Sam Dennigan’s roots in the food industry run deep.
Born in Dublin to a family-owned wholesaler of fresh fruit and vegetables, Dennigan grew up surrounded by nutritious food and worked in nearly every capacity of the business. His experience served as the basis for the launch of his own company, the aptly named Strong Roots. Launched in Ireland in 2015, Strong Roots has since become one of the U.K.’s fastest-growing food brands, marketing a range of uniquely designed plant-based frozen offerings, including broccoli and purple carrot bites, cauliflower hash browns and pumpkin spinach burgers.
Since entering the U.S. last year, Strong Roots has built a national presence, with the products sold in over 3,000 locations, including Target, Wegmans and Whole Foods. In September, Strong Roots raised $18.5 million to support growth initiatives in the States and abroad, an important step, Dennigan said, in its mission to become a new type of global brand that “can do better for the planet and personal health.”
In an interview included in this episode, Dennigan spoke about why he decided to strike out on his own, how the initial vision for Strong Roots has evolved and the company’s mission to make food that appeals to the next generation of consumers. He also explained why thoughtfully planned demos are the best path to trial, how he assessed potential investment partners and the reason he focuses on “getting the small things incredibly right,” as well as sharing his perspective on the variety of ways that plant-based foods are marketed and sold.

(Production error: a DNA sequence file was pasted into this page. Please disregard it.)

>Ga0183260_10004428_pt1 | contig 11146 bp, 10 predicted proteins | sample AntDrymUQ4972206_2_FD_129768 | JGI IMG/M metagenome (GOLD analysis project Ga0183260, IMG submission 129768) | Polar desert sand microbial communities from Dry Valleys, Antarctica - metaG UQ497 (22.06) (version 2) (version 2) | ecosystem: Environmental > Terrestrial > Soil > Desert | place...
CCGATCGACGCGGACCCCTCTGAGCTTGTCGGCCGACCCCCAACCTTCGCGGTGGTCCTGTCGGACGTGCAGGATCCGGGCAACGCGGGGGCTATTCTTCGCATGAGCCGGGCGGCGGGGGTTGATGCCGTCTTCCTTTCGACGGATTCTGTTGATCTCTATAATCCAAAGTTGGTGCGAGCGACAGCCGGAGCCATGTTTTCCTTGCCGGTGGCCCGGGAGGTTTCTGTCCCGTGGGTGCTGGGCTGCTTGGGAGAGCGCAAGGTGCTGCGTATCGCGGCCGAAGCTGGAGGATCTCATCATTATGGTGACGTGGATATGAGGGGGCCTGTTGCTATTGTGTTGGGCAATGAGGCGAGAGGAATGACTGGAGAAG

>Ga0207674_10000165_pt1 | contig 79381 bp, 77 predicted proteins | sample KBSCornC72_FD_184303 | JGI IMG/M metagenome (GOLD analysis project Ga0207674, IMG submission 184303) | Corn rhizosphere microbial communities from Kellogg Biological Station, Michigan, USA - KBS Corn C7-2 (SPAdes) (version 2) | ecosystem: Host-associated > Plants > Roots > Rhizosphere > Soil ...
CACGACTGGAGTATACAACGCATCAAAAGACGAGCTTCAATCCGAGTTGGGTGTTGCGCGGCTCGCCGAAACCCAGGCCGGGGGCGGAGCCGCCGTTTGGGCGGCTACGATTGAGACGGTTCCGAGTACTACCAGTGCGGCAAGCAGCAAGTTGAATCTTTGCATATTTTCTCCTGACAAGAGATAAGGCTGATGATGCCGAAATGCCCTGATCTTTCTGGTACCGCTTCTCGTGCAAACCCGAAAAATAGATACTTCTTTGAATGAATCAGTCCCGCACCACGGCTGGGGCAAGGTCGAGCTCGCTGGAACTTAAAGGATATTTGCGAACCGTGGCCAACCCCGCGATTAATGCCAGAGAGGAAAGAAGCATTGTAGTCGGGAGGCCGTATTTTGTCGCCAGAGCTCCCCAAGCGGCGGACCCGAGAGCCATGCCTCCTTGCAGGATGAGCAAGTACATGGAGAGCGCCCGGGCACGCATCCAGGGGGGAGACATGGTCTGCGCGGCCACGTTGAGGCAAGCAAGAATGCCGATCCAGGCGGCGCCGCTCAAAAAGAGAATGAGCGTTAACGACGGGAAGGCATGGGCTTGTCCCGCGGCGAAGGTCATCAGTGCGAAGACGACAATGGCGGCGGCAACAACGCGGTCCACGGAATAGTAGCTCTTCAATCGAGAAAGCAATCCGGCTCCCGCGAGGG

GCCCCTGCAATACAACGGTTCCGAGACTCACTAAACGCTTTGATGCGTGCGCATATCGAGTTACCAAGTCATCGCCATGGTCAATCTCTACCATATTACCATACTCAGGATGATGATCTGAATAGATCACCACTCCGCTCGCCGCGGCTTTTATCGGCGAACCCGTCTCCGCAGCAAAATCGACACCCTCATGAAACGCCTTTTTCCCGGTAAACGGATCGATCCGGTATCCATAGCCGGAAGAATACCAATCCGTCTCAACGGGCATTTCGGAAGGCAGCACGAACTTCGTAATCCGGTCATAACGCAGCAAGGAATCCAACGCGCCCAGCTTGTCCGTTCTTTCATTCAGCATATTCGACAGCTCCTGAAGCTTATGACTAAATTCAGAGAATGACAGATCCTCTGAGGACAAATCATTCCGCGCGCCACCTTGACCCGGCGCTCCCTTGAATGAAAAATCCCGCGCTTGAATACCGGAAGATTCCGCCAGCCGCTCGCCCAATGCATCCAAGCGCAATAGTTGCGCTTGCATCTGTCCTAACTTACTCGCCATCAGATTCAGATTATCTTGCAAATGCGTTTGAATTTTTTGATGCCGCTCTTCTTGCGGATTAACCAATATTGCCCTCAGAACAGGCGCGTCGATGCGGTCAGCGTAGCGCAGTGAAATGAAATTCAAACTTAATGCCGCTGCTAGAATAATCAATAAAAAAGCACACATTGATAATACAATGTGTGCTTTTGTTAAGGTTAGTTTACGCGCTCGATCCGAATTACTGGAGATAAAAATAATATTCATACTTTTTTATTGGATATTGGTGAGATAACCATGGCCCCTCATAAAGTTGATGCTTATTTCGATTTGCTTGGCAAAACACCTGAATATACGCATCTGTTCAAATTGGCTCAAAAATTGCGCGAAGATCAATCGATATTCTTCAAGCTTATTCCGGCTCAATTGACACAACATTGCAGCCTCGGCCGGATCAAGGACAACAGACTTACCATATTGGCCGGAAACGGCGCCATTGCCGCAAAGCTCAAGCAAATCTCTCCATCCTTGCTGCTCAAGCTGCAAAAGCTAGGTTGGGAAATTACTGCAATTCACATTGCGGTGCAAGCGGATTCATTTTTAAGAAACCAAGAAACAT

In this Episode
|2:02: Sam Dennigan, Founder/CEO, Strong Roots — Taste Radio editor Ray Latif sat down with Dennigan for a conversation that began with his background in the food industry and why his initial foray into branded products didn’t work out and what he learned from the experience. He also spoke about the “raison d’etre” for Strong Roots, why he chose to create a frozen food brand and the company’s thoughtfully considered product strategy. Later, he explained why Strong Roots positions itself as a “Consumer Packaged Good,” what he means when he says that the company is “trying to steer away from imitation or alternative,” why he believes that everyone in the plant-based community is “striving for the same goal” and the company’s top down/bottom up strategy for becoming a global brand.|